Help settle a marital dispute about a pit greenhouse idea :)

stockelc66(4)July 17, 2014

I'm a newbie to posting here but have gotten a lot of good information over the years by reading others' posts so I'm hoping to get some good advice and ideas.

I have been doing a lot of research online as I prepare to talk hubby into building a greenhouse. My main goals are to extend my Wisconsin growing season by a few months and have a place to overwinter a few things that aren't reliably hardy in my zone (4).

I think a pit greenhouse would meet those needs the best for me with the least amount of cost in the long term - mostly heating costs in the winter. I have read a lot of good information online and plan to also order some books that have been recommended.

Here's where the marital dispute arises. Hubby is all on board with the idea and we do have plenty of room to build a typical pit greenhouse as well as loaders, etc for the hard digging so that isn't the issue. I would like to use an old block milkhouse that is already on the property as the "pit". The plan would be to bring soil (as well a possibly broken up concrete, etc) to cover the walls and berm up the north side after adding to it. This would save a lot of the cost of new blocks plus the hard work of digging and setting blocks would be mostly done. So, rather than dig down we would be creating a hill around the structure already there. (maybe even in a hugelkultur type process to grow on) In addition to the greenhouse part we could also plan a root cellar area where the door is to the barn (which is no longer there)
The milkhouse is about 14 x 14 with 6 foot block walls. it has a drain in the floor. The tin roof would probably need to be completely replaced as it is oriented facing east / west. We so have some salvaged double pane windows we could possibly use. From what I have read I think the angle of the windows would be about 60 degrees as we are about 45 degrees latitude.

Hubby's concerns are:
1) the amount of dirt that would need to be brought in to cover the whole thing. Although we live on a farm...seems like plenty of dirt around here to me :)

2) would we also need to have windows extending up some on the south side wall?..I think with a 6ft depth that that wouldn't really be needed

3) Would this even work? A lot of work for nothing if it doesn't.

I know he would be swayed a little if we could do some aquaponics, chickens, etc as well but that is not my primary concern.

Haas anyone done this? I haven't been able to find anything about repurposing a structure other than a concrete swimming pool or using the side of a structure.

What other considerations should I be thinking of? Is this even feasible?

Any advice or suggestions would be appreciated.

Thank you for reporting this comment. Undo

Do both,dig pit,take that soil and use on the milk house,pit is going to be more heat saving,than milk house in my opinion.

    Bookmark   July 18, 2014 at 10:19AM
Thank you for reporting this comment. Undo

With regard to the heat saving, how much difference would you anticipate? I was thinking that with the milk house being 6-7 ft underground relative to the surface (once it is backfilled with soil) and being bigger it would have a more stable temperature compared to digging down 4-6 ft with a pit.
I would love to try both but that might be a difficult sell :) It would make for a good experiment, though. We would still need to bring in soil to berm both of the north sides so hubby might not go for it as it would make more work for him and expense than I already have planned - lol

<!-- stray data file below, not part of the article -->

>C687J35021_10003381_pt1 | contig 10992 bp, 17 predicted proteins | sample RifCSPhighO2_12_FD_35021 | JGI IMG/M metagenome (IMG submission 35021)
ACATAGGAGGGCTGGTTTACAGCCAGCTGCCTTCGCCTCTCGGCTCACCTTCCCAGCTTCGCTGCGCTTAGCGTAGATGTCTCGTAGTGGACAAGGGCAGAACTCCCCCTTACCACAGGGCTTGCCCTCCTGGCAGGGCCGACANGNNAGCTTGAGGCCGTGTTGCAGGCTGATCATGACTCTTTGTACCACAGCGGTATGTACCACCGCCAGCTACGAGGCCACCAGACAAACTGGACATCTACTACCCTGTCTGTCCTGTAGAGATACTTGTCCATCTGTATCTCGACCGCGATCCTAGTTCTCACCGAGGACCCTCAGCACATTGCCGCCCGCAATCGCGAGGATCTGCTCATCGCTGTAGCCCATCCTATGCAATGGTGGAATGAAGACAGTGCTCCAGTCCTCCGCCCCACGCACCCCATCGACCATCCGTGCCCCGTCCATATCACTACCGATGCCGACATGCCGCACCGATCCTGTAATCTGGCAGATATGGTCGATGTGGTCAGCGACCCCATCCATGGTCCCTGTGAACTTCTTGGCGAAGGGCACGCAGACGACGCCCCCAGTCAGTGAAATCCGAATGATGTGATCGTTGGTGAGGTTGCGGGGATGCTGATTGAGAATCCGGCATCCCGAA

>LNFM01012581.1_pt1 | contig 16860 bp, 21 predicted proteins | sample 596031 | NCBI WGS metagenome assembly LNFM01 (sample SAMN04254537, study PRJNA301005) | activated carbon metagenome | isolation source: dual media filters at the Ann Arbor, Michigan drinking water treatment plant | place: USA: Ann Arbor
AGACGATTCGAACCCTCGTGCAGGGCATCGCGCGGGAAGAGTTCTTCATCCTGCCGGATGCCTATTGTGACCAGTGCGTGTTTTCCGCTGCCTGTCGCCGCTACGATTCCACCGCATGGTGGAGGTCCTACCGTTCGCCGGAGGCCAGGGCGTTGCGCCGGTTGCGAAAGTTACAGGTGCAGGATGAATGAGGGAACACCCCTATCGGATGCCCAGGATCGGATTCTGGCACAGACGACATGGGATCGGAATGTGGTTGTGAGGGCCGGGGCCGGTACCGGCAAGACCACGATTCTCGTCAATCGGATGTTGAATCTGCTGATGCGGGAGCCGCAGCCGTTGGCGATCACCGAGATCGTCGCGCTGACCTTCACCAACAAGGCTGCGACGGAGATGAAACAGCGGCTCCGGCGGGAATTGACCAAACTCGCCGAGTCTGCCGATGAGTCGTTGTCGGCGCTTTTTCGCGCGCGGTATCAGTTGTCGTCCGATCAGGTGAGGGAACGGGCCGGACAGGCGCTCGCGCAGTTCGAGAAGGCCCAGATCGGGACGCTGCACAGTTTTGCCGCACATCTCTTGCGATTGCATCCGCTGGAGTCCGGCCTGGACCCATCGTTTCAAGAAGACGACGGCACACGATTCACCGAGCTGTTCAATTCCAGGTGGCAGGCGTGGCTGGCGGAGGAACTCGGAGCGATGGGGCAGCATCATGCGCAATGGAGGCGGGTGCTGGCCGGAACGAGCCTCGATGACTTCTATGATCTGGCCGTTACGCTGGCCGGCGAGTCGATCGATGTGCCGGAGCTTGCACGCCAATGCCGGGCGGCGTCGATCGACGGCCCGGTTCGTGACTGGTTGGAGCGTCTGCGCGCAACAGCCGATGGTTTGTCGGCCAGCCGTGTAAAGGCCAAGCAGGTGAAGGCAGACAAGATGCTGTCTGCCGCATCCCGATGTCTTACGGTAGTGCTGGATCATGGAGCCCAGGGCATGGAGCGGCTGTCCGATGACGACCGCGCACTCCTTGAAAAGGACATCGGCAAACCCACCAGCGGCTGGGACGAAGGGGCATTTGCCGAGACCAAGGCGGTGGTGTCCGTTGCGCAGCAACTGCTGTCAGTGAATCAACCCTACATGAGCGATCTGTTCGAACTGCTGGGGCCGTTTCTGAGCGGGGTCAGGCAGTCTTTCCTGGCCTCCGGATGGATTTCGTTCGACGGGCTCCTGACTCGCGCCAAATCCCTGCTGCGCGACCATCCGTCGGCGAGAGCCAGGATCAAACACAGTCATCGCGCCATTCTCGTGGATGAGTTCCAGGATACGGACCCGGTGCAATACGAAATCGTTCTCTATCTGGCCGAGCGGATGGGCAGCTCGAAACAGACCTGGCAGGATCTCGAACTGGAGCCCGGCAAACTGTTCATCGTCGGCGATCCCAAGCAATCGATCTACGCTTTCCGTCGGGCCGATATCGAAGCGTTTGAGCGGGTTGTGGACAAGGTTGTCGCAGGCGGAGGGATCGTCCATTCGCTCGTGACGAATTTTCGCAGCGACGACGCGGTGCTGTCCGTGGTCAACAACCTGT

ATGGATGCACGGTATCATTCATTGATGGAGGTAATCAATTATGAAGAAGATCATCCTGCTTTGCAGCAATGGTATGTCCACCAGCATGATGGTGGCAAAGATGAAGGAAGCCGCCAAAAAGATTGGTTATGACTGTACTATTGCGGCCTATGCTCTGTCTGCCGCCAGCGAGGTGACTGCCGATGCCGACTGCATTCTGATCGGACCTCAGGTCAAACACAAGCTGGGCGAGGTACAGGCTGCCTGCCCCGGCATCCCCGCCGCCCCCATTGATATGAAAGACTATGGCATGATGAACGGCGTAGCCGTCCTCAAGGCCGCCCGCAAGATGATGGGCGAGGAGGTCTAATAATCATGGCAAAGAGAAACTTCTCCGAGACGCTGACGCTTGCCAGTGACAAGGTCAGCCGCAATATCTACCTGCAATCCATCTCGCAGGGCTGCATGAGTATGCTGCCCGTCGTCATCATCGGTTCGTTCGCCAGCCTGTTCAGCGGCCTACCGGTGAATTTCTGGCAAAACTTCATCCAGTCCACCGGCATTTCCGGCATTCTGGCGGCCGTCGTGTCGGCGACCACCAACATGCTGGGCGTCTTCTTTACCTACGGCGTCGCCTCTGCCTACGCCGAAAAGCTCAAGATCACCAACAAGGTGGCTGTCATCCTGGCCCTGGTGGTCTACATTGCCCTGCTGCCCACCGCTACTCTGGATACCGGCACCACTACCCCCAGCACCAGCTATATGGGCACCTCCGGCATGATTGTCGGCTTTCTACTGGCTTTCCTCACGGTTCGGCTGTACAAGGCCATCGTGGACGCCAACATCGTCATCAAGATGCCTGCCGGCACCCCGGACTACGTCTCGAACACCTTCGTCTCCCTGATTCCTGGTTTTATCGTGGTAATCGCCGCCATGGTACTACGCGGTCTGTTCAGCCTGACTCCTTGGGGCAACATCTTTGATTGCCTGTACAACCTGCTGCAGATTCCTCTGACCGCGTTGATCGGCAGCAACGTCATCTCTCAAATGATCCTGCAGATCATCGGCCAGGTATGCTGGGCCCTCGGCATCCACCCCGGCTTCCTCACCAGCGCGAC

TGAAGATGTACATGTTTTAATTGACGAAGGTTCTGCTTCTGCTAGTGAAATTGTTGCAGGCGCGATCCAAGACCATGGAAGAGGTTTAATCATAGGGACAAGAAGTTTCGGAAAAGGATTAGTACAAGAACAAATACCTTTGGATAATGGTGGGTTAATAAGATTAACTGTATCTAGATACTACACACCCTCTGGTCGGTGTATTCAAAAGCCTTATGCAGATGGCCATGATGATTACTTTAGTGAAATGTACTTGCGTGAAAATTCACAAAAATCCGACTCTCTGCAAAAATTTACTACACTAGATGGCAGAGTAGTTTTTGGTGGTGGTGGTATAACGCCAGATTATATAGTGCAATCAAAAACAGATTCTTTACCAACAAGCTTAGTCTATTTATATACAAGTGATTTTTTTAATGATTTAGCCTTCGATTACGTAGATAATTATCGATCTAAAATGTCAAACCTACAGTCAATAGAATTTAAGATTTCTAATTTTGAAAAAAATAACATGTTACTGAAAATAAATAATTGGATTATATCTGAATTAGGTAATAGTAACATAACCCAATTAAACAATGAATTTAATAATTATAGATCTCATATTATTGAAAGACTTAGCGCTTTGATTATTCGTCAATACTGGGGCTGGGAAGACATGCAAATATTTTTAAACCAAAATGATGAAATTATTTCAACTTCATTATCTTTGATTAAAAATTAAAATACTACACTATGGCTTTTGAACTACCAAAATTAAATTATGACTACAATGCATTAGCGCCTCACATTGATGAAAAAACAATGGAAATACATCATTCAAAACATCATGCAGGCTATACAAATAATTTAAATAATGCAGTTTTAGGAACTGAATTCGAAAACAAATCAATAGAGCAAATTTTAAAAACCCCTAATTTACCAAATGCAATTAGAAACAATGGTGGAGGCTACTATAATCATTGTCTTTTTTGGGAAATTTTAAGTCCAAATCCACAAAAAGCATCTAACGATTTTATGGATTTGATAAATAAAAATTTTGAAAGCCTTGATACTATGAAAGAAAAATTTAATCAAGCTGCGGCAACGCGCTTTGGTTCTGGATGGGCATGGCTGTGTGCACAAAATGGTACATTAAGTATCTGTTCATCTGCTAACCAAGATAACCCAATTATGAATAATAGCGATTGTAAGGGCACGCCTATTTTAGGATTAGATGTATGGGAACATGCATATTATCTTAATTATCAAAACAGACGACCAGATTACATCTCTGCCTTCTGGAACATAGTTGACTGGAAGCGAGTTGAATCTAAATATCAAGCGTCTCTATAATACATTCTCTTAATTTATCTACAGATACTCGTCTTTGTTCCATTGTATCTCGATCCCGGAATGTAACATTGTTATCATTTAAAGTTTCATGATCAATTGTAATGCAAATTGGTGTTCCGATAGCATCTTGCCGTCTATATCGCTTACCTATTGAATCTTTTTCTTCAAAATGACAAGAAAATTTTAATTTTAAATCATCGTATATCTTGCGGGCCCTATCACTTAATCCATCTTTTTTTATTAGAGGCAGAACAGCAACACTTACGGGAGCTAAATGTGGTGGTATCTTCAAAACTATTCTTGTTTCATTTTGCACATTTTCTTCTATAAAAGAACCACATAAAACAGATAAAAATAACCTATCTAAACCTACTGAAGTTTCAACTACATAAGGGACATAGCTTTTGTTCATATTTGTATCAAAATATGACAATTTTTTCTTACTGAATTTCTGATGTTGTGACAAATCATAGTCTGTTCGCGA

Thank you for your input. It's good to have different points of view as I'm considering such a big project.

    Bookmark   July 18, 2014 at 9:55PM
Thank you for reporting this comment. Undo
sturgeonguy(5a ON)

FWIW, I would be very surprised if you could use the milkhouse with the ouside walls covered up to 6' in dirt piled against them.

Buildings are constructed to withstand blow-out, not cave-in. Basements are designed for cave-in, not blow-out. Of primary concern would be the buildings footings, but equally the thickness of the walls and whatever ceiling cross-bracing is in place. Consider the snow-load on the roof, as it won't be able to shed off as it did before if you get 2' of snow on the ground at the eaves.

Assuming you piled dirt up to the top of the 6' wall, you will end up using nearly twice as much dirt as you would have to remove to create a 16'x16'x6' deep pit. So consider that.


    Bookmark   July 19, 2014 at 4:38PM
Thank you for reporting this comment. Undo

I think the cave-in aspect should be considered. It was not designed for this type of use, and I doubt if it could be easily retrofitted to assure safety. You can't just heap on soil and assume it won't fail, unless you are an engineer and have crunched the data on it.

    Bookmark   August 20, 2014 at 7:19PM
Sign Up to comment
More Discussions
What are considered warm and cool weather plants for...
Tempered Glass Panels for Greenhouse?
I have talked my DH into building me a Greenhouse.. I...
temp in your greenhouse, and temp/weather outside, right now?
I'm curious as to what kind of passive solar gain you...
High hoop greenhouse
Wondering how many of you are growing in hoop houses?...
watering pugs
Watering plugs...better from the top or the bottom
Sponsored Products
Linon Morocco 30 in. Bar Stool - Lava - 0226LAV01U
$143.99 | Hayneedle
Hang Pendant by Moooi
$535.00 | Lumens
Justice Design Group GLA-8911 - Capellini 1 Light Wall Sconce - Bowl with Ripple
$290.00 | Hayneedle
Quoizel Adrienne Q611T Table Lamp - Q611T
$279.99 | Hayneedle
Outdoor Corner Chair with Cushions
Grandin Road
Shires Equestrian Waterford Full Cheek Bit - 572-5
$25.99 | Hayneedle
MR Direct 921 Single Bowl Oval Copper Sink
Heavy Metal Table Lamp by Diesel by Foscarini
$1,355.00 | Lumens
People viewed this after searching for:
© 2015 Houzz Inc. Houzz® The new way to design your home™